Like most Western EV startups, Rivian (NASDAQ:RIVN) stock has languished deep in the red for over two years now. While the decline’s pace has slowed, debate still rages over this automaker’s future prospects. Looking at its hefty short interest near 16%, investors clearly remain split on whether Rivian can evolve into a leading EV maker over the long term.
Recent sales figures and shrinking losses seem promising on the surface. However, glaring problems with Rivian’s cash burn rate make the company’s outlook concerning to me. Cash represents the foremost hurdle for EV startups as they torch billions annually, chasing market share growth. This can give shareholders headaches, since they ultimately foot the bill through dilution or rising interest costs over time.
There’s no doubt Rivian has reined in its cash burn pace. Even so, losses still exceeded $5.6 billion over the past four quarters. And despite an impressive $9+ billion cash pile today, I don’t believe that’s nearly enough to sustain Rivian until it turns profitable. Based on projections, the company won’t generate positive earnings until 2028, which is an eternity in financial terms.
Therefore, in my view, significant further dilution seems inevitable to keep Rivian afloat over that lengthy timeline. Frankly, the company lacks the resources to weather so many years of losses. Rivian will surely issue more shares over time, which will massively water down existing shareholders if the company’s trajectory stays unchanged.
Rivian Sales Growth Fails to Offset Losses
Admittedly, Rivian’s recent sales growth seems encouraging on the surface. However, a fundamental difference exists between EV startups like Rivian and established automakers like Tesla (NASDAQ:TSLA). That is, Rivian loses astronomical sums on each vehicle sold, while Tesla books profits even on discounted, competitively-priced models.
Additionally, forthcoming models like Rivian’s own R1S SUV will face intensifying competition soon from entrants like Kia’s capable EV9, which has better specs at lower prices. So, in my view, sales growth alone shouldn’t compel investment in RIVN stock since profitability remains years away.
Essentially, Rivian operates in a cycle where it sells cars at a steep loss and then raises more money to offset losses. This results in further shareholder dilution down the line. This cycle doesn’t seem sustainable to me based on the company’s massive losses per vehicle paired with Rivian’s inherent cash constraints. Thus, buying RIVN stock appears unwise currently based on its economics.
Bleak Profit Outlook and Market Headwinds
Making matters worse, much of the broader EV market has hit soft demand patches lately as bubbles burst across speculative tech sectors. Ongoing economic uncertainty and high interest rates could further hamper Wall Street’s appetite for richly-valued, pre-revenue EV plays like Rivian. After all, rising rates have already battered unprofitable tech sectors. And given the U.S. economy has remained strong of late, interest rates seem unlikely to fall drastically in 2023. That adds downside risk for EV stock valuations.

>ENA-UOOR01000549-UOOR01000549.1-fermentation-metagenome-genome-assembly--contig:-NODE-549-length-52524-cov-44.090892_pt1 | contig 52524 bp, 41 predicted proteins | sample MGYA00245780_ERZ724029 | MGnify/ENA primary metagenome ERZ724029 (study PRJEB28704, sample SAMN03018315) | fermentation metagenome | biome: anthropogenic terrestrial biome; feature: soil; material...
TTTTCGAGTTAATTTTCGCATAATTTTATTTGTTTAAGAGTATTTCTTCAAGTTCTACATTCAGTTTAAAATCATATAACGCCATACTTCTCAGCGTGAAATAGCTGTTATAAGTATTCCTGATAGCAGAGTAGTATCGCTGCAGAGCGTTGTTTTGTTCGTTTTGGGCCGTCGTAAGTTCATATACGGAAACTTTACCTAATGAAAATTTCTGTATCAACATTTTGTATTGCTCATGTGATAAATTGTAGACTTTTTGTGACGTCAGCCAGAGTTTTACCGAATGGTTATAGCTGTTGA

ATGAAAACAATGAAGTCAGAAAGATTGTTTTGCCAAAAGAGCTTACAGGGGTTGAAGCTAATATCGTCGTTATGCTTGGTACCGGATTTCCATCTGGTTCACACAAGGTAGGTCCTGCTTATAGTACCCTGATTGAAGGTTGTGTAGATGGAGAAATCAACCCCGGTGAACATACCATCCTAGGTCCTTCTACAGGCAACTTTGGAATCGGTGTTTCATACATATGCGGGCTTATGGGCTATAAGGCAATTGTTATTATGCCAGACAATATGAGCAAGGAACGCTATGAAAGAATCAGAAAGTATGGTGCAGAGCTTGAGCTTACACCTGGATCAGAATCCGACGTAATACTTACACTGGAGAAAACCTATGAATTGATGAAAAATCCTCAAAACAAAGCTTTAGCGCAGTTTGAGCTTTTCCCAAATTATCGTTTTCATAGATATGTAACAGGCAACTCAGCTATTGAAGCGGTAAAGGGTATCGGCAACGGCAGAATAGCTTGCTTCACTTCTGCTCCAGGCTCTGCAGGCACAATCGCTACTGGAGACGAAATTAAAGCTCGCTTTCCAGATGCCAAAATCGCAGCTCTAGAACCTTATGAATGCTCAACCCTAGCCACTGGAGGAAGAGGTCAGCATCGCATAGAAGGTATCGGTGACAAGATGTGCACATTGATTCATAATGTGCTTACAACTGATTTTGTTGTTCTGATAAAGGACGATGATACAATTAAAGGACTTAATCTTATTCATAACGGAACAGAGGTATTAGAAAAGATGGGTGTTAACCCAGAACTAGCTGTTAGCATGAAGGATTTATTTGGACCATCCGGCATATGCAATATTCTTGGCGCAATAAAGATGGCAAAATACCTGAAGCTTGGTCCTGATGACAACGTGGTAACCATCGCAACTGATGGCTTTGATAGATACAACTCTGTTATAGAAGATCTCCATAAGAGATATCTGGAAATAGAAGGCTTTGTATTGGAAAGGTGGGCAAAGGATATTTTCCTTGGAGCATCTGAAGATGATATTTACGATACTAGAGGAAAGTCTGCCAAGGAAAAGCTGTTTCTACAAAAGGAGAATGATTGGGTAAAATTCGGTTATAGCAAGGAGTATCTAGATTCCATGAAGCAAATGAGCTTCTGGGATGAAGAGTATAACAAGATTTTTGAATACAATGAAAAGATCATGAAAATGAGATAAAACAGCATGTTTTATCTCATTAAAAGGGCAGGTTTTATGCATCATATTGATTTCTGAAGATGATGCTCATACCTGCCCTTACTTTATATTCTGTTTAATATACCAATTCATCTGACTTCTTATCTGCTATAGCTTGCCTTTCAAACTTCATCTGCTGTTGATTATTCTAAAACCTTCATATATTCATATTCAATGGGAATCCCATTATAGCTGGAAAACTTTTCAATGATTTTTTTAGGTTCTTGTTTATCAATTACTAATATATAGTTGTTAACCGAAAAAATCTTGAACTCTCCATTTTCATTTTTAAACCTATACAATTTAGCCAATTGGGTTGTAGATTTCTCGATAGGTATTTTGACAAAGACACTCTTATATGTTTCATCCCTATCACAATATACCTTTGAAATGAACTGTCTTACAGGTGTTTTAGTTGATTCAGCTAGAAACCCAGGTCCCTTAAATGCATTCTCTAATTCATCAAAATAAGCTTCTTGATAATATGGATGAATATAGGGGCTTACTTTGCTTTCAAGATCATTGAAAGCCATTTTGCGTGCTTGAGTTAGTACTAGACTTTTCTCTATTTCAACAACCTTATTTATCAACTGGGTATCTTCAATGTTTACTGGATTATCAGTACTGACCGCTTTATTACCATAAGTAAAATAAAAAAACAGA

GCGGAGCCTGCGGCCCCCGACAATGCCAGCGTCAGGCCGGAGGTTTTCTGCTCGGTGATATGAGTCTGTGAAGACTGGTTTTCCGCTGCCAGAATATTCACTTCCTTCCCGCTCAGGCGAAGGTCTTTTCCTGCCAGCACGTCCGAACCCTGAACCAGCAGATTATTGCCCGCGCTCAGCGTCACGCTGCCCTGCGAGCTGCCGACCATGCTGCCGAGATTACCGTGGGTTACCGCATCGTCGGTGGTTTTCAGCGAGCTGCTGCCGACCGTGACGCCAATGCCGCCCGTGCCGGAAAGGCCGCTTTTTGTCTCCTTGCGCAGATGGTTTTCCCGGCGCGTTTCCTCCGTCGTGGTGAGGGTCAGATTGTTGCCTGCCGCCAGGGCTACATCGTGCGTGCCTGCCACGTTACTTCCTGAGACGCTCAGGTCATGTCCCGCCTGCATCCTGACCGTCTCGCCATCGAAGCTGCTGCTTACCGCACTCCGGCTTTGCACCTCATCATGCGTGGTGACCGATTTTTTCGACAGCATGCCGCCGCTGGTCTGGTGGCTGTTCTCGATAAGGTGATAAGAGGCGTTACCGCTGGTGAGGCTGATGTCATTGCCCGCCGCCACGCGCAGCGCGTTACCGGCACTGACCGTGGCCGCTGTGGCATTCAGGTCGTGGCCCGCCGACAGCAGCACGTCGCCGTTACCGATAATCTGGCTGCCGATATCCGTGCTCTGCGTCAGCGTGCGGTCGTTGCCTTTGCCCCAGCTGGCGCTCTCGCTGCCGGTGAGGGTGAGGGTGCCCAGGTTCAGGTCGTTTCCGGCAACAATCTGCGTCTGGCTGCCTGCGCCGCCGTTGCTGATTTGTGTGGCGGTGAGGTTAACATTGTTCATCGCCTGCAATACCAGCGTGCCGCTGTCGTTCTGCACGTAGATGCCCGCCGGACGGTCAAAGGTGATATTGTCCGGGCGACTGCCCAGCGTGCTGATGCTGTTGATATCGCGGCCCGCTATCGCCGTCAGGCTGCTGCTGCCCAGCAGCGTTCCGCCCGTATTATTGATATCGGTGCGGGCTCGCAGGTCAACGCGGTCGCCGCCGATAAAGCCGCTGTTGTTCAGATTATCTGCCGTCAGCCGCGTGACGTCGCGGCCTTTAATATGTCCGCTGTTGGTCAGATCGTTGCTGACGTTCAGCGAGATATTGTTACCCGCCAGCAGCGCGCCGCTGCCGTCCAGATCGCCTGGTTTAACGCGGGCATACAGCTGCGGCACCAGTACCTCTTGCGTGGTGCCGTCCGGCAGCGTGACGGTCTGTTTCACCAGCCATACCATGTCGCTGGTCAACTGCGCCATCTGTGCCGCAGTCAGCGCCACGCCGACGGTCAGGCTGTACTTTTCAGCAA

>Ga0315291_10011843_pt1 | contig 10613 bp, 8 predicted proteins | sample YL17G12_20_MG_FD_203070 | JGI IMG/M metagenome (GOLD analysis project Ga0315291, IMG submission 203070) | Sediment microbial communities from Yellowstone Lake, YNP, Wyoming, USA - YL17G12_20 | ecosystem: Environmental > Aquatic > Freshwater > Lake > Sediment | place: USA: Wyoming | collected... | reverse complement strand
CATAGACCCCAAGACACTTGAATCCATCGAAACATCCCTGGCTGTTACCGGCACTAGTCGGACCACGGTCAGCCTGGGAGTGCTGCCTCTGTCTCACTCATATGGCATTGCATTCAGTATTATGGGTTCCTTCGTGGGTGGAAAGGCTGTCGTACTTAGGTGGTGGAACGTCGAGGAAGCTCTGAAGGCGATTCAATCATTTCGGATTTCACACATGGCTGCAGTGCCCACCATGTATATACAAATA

Additionally, analysts have grown increasingly concerned about eroding demand for consumer discretionary products, given inflation’s bite into disposable income. Those worries sparked Ford’s (NYSE:F) recent decision to cut EV production targets, which bodes poorly for unproven players like Rivian striving to scale manufacturing.
In my personal view, this confluence of factors makes owning RIVN stock a precarious bet, looking five years out. If unfavorable conditions persist, I could envision shares plunging below the Nasdaq’s listing threshold, currently at $1 per share. Absent seismic improvements in its finances, growth trajectory, and end markets, Rivian’s future appears murky at best.
Bull Case for RIVN Stock’s Recovery
However, there exists a bull case wherein inflation keeps moderating, allowing rate cuts sooner than expected. In that environment, raising capital without massive dilution could prove easier for Rivian. Under that rosier scenario, RIVN stock could reasonably eclipse $100 by 2028 on executing its business strategy.
If the economy enters an extended upswing, consumers might flock back to pricier discretionary vehicles like Rivian’s offerings once they turn profitable post-2025. This boom scenario would also incentivize investors to return to speculative assets, including pre-revenue electric vehicle makers.
Additionally, Rivian’s cash reserves could stretch further if cost cuts materialize faster than projected. Alternatively, the startup could form a lucrative manufacturing partnership with a legacy automaker. That would add an extra lifeline along with capital infusion upside.
The Bottom Line
Ultimately, betting on Rivian seems like a poor move, given the company’s questionable fundamentals today. Rivian’s extreme cash burn, uncertain sales outlook, non-existent profits, and other factors make this a company I think investors should be very cautious with. While anything is possible over a timeline of five years, base case projections make survival seem doubtful for Rivian without huge dilution forthcoming or an end-market shift.
Therefore, shareholders must carefully weigh risks versus potential rewards. In my opinion, risks currently appear stacked heavily against RIVN stock. Survival will require flawless execution paired with major external tailwinds. Thus, Rivian seems more likely to flame out than flourish from my perspective. But for risk-tolerant investors, a small position in RIVN stock could pay off enormously if this EV maker defies the odds. Personally, I would not make that gamble.
On the date of publication, Omor Ibne Ehsan did not have (either directly or indirectly) any positions in the securities mentioned in this article. The opinions expressed in this article are those of the writer, subject to the InvestorPlace.com Publishing Guidelines.